When public health professionals are designing tobacco control programs, efforts designed to prevent youth smoking or to encourage youth to stop smoking are often considered in competition with those designed to promote smoke-free environments. The fact that secondhand smoke increases the risk of death from lung cancer, heart disease, sudden infant death syndrome, and a variety of other diseases in nonsmokers1–4 has proven to be a powerful justification for creation of smoke-free workplaces, public places, and homes. Smoke-free workplaces5–13 and homes8,9,12,14 not only protect nonsmokers from secondhand smoke but also provide environments that facilitate smoking cessation among adults. Smoke-free workplaces reduce smoking prevalence by ∼20% and lead to ∼20% lower consumption among continuing smokers, which itself is associated with progress toward cessation.15 The tobacco industry has understood that concern about the health effects of secondhand smoke on nonsmokers undermines the social support network for smoking.16 One econometric study showed that presence of a local clean indoor air law was associated with lower teen smoking.6 To date, however, no one has examined whether concern over the effects of secondhand smoke on nonsmokers is a similarly powerful intervention for preventing smoking among youth or encouraging cessation among this group. We use a cross-sectional survey of youth and young adults (14 to 22 years of age) to suggest that interventions designed to educate these people about the dangers of secondhand smoke are also a powerful message with this group.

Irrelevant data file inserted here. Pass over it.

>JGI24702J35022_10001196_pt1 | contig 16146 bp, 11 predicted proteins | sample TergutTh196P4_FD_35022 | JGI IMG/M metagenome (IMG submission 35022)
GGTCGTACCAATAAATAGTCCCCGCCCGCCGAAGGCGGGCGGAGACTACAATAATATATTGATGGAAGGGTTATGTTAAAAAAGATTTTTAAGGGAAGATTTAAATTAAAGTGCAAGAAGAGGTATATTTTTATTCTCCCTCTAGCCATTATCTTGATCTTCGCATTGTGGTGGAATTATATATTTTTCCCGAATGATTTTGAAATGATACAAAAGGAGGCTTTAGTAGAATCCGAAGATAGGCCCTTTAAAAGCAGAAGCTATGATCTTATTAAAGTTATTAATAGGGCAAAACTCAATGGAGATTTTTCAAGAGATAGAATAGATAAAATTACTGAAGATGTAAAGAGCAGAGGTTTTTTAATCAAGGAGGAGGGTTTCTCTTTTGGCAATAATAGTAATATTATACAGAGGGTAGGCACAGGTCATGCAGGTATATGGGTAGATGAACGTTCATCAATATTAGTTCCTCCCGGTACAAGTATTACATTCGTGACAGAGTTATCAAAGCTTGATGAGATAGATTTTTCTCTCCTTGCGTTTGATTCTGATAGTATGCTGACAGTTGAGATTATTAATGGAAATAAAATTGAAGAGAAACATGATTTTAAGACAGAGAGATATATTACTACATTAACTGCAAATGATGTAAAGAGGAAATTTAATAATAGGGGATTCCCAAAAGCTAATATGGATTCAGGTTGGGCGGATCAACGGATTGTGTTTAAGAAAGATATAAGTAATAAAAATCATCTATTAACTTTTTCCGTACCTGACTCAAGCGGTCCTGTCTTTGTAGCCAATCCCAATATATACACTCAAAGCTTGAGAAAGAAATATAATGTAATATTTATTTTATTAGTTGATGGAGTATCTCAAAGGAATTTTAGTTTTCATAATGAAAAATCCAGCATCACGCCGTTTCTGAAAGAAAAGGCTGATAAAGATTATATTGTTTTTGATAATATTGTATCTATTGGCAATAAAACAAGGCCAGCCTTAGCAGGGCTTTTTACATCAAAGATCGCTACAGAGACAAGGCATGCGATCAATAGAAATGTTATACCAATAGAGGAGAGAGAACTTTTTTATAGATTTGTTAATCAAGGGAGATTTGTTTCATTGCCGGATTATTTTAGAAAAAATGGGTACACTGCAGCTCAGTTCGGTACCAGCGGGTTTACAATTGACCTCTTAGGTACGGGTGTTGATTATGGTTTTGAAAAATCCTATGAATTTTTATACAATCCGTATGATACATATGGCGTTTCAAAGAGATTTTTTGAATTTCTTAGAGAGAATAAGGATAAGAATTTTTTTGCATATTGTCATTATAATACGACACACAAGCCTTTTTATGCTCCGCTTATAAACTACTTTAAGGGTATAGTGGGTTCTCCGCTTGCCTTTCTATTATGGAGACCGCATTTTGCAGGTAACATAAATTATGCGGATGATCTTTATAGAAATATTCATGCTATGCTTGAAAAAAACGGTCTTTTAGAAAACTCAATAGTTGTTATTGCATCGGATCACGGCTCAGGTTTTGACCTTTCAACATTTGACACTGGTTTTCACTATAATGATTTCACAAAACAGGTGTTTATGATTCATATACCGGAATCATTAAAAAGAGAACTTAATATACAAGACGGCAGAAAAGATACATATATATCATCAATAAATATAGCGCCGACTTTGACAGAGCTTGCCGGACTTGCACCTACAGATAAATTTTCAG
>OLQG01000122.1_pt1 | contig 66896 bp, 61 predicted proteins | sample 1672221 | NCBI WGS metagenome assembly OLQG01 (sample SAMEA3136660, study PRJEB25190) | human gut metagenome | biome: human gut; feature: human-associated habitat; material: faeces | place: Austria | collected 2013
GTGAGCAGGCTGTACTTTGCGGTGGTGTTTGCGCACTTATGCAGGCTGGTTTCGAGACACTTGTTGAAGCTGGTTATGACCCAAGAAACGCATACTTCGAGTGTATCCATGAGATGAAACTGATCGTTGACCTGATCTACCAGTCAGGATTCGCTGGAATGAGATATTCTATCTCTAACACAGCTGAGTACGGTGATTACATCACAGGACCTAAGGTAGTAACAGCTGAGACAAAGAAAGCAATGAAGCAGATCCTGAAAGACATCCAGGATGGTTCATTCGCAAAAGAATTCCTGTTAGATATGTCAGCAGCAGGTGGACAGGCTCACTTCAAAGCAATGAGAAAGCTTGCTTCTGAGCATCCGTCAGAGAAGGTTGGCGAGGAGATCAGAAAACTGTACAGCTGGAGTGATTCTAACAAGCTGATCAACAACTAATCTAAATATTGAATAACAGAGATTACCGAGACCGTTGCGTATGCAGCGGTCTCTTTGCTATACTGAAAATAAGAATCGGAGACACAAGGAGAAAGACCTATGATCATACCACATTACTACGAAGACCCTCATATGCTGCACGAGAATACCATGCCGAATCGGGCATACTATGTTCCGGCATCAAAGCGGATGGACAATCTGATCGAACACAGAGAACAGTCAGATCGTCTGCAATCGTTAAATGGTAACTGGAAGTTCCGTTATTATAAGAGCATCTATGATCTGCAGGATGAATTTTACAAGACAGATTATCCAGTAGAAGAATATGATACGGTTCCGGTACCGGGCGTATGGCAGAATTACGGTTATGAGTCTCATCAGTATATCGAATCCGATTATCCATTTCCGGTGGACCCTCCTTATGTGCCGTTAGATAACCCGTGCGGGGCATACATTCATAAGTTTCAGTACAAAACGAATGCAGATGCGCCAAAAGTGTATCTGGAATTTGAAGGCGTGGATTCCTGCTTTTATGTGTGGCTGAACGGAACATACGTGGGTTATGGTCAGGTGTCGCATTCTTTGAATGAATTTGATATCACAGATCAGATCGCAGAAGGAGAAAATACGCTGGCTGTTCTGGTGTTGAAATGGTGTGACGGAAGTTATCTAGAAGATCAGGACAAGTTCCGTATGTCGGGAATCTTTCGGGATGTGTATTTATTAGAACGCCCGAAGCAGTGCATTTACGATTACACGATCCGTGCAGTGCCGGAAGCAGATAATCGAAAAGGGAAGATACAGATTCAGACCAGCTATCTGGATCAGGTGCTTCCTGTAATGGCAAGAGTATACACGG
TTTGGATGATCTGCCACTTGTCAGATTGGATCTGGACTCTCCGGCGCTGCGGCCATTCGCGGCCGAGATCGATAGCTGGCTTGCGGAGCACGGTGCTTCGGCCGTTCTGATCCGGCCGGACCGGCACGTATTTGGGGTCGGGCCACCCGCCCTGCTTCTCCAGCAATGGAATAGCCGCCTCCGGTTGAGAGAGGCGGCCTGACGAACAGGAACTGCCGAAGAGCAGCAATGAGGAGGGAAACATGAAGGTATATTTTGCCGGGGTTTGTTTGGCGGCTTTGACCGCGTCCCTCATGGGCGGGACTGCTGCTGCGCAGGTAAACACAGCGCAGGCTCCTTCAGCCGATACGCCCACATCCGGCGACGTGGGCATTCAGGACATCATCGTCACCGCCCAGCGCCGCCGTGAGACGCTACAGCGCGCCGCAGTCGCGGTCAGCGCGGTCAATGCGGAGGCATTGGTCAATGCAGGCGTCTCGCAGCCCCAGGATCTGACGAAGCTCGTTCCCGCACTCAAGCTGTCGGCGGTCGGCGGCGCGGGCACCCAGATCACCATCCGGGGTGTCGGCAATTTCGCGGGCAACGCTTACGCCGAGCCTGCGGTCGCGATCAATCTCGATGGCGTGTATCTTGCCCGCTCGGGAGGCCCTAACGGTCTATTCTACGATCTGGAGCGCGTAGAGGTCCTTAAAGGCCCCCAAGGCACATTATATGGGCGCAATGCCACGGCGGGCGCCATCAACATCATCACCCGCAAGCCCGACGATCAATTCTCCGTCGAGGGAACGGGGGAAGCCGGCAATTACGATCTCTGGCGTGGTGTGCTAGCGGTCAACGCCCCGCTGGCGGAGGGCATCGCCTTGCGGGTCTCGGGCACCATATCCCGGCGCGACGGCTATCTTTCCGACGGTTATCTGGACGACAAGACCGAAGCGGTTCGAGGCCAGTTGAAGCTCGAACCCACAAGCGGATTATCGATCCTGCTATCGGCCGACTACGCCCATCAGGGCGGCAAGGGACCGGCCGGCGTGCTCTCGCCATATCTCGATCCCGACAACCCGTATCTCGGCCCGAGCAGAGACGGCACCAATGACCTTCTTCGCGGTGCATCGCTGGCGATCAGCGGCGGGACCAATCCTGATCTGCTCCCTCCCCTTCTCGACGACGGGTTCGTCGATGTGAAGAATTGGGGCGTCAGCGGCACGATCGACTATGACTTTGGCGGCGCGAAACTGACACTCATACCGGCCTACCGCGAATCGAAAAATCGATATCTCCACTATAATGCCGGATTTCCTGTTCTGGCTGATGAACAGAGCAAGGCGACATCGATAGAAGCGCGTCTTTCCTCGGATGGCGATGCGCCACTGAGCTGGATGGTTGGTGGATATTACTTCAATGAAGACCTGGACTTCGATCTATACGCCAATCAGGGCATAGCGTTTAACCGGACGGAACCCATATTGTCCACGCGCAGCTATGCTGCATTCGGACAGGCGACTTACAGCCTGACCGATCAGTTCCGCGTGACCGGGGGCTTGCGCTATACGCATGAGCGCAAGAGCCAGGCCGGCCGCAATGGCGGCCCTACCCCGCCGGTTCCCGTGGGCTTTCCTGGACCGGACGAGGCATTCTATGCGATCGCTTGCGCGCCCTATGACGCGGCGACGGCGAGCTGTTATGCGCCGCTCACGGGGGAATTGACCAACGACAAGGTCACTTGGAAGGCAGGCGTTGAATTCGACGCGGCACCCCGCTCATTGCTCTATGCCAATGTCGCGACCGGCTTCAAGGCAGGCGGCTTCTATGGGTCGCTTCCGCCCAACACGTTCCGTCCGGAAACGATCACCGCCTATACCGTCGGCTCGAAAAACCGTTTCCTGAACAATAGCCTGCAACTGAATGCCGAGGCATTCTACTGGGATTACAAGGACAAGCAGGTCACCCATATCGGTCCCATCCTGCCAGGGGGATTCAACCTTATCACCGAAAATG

After approval of the protocol by the institutional review board at the University of Pennsylvania, interviewers from Princeton Survey Research Associates used random-digit telephone dialing to contact 9301 households in the continental United States from May 27, 1999 through July 13, 1999. Within these households, 76% provided the needed screening information to identify a person 14 to 22 years of age. Approximately 15% of these cooperating households contained an eligible English-speaking respondent. In households with more than one eligible respondent, the person with the most recent birthday was selected for interviewing. Parental consent was obtained before interviewing respondents under 16 years of age. Respondents who reported smoking any cigarettes in the past 30 days were defined as smokers. The final sample contained 300 smokers and 300 nonsmokers with a total response rate of 51%.